On the one hand, we can allow that many white voters may have followed their ‘economic anxieties,’ or their feeling of ‘being abandoned’ by mainstream politicians (much-noted by the media after the election), or their desire to ‘try something different,’ whatever that means. We can accept that they did not connect the dots. We can allow that they were merely being stupid, because there is no better word for ‘trying something different’ without knowing what that ‘something’ is, or for believing that Donald Trump, of all people, is a friend of workers who want unionized jobs and an enemy of corruption. But on the other hand, we cannot ignore the reality that our white neighbors voted for a man who had the endorsement of the KKK. (When was the Klan last a factor in a presidential election? We would have to go back to the era of Woodrow Wilson.) Trump’s racist rhetoric did not bother them; they were able to see it as unimportant. The racial violence on display at his rallies, which he never repudiated, did not trouble them either. The young black protesters who were manhandled and abused by mobs confident in their strength of numbers did not matter to them.

To live alongside such neighbors is the necessary lot of minorities in any democratic nation-state. I will therefore make a counterintuitive suggestion: counterintuitive, because it flies in the face of the heroic-defiant exhortations to fight in which we are now indulging, and which are undoubtedly necessary. Let us give our neighbors the benefit of the doubt. Let us accept that most of them were not thinking about you and me when they voted. Let us accept that although they think Mexicans are our misfortune, are afraid of black people, and believe Muslims have no place in American society, they think we – their co-worker, or son-in-law, or even their friend – are okay. They can, on occasion, almost forget that we are not white. In other words, let us accept the ‘some of my best friends are Jews’ argument against the charge of anti-Semitism. But first, let us think about what that argument means.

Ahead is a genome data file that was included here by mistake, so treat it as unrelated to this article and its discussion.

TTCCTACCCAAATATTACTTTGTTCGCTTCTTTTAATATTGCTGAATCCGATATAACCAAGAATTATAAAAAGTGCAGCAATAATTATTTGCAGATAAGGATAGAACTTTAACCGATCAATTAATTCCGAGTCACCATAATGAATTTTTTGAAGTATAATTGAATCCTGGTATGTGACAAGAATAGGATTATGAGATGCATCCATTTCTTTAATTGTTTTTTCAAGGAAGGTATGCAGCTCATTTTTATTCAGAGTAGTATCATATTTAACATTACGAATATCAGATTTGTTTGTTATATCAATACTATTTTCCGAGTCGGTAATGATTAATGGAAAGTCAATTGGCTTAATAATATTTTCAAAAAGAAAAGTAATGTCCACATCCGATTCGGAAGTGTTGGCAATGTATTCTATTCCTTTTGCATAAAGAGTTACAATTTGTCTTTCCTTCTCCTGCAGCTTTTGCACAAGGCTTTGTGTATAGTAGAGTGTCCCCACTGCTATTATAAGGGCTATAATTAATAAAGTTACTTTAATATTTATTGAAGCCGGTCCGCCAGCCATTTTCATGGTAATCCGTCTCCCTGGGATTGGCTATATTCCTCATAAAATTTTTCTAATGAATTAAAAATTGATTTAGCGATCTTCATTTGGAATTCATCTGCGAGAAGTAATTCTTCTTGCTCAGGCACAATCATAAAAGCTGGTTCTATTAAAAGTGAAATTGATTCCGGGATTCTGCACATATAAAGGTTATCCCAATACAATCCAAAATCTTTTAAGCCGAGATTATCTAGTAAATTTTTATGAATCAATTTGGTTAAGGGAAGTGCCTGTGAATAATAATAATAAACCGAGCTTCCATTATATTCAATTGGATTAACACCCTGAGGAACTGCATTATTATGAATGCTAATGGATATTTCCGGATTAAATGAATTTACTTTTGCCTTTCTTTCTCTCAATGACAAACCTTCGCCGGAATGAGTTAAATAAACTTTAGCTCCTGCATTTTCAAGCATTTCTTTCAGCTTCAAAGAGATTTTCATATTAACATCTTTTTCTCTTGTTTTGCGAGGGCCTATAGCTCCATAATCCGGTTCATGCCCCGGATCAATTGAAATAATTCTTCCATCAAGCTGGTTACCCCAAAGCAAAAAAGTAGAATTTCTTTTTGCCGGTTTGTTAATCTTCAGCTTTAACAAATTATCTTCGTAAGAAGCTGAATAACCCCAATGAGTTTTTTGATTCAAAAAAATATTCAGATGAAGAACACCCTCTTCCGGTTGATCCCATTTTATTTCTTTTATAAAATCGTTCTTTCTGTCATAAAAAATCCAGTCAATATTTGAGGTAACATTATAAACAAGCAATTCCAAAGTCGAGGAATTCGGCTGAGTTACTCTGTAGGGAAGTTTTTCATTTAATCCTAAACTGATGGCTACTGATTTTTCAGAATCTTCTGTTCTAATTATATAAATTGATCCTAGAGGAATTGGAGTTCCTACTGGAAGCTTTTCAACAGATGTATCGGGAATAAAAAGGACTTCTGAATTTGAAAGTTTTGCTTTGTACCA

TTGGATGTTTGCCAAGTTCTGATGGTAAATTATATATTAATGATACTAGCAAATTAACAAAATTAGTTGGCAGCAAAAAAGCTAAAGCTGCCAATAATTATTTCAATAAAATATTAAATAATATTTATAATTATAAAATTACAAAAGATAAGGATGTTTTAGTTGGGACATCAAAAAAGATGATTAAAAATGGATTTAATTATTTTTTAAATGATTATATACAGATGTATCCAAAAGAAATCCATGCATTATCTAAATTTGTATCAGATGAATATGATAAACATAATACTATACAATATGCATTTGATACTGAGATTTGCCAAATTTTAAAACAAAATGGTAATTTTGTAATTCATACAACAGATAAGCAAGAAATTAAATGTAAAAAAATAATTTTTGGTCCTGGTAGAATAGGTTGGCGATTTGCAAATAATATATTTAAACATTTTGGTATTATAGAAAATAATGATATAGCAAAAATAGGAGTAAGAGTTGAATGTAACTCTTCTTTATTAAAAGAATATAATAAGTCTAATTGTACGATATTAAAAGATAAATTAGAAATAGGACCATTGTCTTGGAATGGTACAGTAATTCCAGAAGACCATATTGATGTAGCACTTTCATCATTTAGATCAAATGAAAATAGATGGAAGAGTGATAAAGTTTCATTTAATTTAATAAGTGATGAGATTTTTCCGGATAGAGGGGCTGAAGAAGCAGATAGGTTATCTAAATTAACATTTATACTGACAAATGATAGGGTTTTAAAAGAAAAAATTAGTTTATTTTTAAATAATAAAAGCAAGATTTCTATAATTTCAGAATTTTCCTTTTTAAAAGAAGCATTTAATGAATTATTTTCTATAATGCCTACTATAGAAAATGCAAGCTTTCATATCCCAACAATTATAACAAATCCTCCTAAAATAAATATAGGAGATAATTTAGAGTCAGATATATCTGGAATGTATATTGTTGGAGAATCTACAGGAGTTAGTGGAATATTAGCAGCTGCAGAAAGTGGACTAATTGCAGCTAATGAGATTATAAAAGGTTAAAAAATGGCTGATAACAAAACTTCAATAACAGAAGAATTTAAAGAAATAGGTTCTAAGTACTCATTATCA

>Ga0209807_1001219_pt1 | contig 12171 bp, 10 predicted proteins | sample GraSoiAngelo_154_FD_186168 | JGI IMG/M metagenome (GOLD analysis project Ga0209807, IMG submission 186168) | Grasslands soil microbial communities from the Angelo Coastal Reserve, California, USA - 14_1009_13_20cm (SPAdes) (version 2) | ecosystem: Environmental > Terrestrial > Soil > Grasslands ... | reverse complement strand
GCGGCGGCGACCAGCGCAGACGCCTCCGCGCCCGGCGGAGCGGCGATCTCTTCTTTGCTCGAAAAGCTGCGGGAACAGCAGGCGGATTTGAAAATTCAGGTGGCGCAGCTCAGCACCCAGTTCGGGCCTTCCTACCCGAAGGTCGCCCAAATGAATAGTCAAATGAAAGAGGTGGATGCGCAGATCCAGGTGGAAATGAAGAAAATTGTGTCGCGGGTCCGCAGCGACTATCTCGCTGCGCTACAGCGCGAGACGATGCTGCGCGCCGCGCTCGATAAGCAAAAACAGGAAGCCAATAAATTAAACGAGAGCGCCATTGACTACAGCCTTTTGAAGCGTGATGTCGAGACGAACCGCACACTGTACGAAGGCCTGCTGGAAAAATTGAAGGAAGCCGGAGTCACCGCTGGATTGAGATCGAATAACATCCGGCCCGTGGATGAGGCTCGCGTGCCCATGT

People who think that immigration is a problem, but are nice to you, an individual immigrant, are making an exception. They will make that exception only as long as you do not challenge them beyond a certain point, i.e., as long as you are tactful and grateful, and accept the fundamental inequality that comes with being a minority in a democracy. But it does mean that they are able to make exceptions for individuals, and thus – in moments of forgetfulness, so to speak – to disaggregate the monolithic categories that constitute their world.